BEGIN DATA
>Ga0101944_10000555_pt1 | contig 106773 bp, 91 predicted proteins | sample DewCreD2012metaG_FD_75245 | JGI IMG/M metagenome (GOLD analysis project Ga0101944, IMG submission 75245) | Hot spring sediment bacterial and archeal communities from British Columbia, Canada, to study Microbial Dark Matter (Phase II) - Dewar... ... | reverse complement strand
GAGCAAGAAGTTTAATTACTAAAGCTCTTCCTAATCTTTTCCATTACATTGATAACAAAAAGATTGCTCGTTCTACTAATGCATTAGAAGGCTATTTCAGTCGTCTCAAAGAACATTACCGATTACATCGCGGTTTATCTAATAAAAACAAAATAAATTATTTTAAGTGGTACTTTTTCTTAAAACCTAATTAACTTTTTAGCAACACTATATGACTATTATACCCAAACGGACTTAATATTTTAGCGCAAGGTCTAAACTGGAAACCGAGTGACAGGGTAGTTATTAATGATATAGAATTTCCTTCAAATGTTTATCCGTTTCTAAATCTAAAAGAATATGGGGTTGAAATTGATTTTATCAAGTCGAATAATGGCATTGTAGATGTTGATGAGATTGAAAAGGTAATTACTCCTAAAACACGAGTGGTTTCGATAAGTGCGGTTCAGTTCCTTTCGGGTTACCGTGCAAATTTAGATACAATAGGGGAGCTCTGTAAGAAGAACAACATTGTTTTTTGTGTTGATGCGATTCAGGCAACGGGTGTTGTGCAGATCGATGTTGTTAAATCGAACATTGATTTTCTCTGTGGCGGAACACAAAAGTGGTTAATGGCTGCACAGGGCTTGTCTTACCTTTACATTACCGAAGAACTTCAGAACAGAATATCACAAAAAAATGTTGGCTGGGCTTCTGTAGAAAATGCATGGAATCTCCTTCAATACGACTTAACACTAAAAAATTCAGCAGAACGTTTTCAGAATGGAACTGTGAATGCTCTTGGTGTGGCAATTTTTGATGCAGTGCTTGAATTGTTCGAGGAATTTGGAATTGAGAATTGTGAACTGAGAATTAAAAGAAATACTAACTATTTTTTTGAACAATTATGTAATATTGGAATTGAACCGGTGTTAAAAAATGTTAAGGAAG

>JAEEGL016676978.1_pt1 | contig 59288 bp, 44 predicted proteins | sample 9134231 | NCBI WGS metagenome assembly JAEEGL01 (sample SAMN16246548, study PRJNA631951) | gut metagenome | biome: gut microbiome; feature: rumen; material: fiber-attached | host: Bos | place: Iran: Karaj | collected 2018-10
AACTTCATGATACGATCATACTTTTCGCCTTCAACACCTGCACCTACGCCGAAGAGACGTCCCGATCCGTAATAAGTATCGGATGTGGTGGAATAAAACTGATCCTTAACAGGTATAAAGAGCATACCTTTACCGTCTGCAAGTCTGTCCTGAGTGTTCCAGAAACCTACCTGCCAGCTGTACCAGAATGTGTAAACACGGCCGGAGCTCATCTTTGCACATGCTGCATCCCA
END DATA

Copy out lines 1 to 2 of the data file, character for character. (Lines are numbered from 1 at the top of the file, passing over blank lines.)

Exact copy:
>Ga0101944_10000555_pt1 | contig 106773 bp, 91 predicted proteins | sample DewCreD2012metaG_FD_75245 | JGI IMG/M metagenome (GOLD analysis project Ga0101944, IMG submission 75245) | Hot spring sediment bacterial and archeal communities from British Columbia, Canada, to study Microbial Dark Matter (Phase II) - Dewar... ... | reverse complement strand
GAGCAAGAAGTTTAATTACTAAAGCTCTTCCTAATCTTTTCCATTACATTGATAACAAAAAGATTGCTCGTTCTACTAATGCATTAGAAGGCTATTTCAGTCGTCTCAAAGAACATTACCGATTACATCGCGGTTTATCTAATAAAAACAAAATAAATTATTTTAAGTGGTACTTTTTCTTAAAACCTAATTAACTTTTTAGCAACACTATATGACTATTATACCCAAACGGACTTAATATTTTAGCGCAAGGTCTAAACTGGAAACCGAGTGACAGGGTAGTTATTAATGATATAGAATTTCCTTCAAATGTTTATCCGTTTCTAAATCTAAAAGAATATGGGGTTGAAATTGATTTTATCAAGTCGAATAATGGCATTGTAGATGTTGATGAGATTGAAAAGGTAATTACTCCTAAAACACGAGTGGTTTCGATAAGTGCGGTTCAGTTCCTTTCGGGTTACCGTGCAAATTTAGATACAATAGGGGAGCTCTGTAAGAAGAACAACATTGTTTTTTGTGTTGATGCGATTCAGGCAACGGGTGTTGTGCAGATCGATGTTGTTAAATCGAACATTGATTTTCTCTGTGGCGGAACACAAAAGTGGTTAATGGCTGCACAGGGCTTGTCTTACCTTTACATTACCGAAGAACTTCAGAACAGAATATCACAAAAAAATGTTGGCTGGGCTTCTGTAGAAAATGCATGGAATCTCCTTCAATACGACTTAACACTAAAAAATTCAGCAGAACGTTTTCAGAATGGAACTGTGAATGCTCTTGGTGTGGCAATTTTTGATGCAGTGCTTGAATTGTTCGAGGAATTTGGAATTGAGAATTGTGAACTGAGAATTAAAAGAAATACTAACTATTTTTTTGAACAATTATGTAATATTGGAATTGAACCGGTGTTAAAAAATGTTAAGGAAG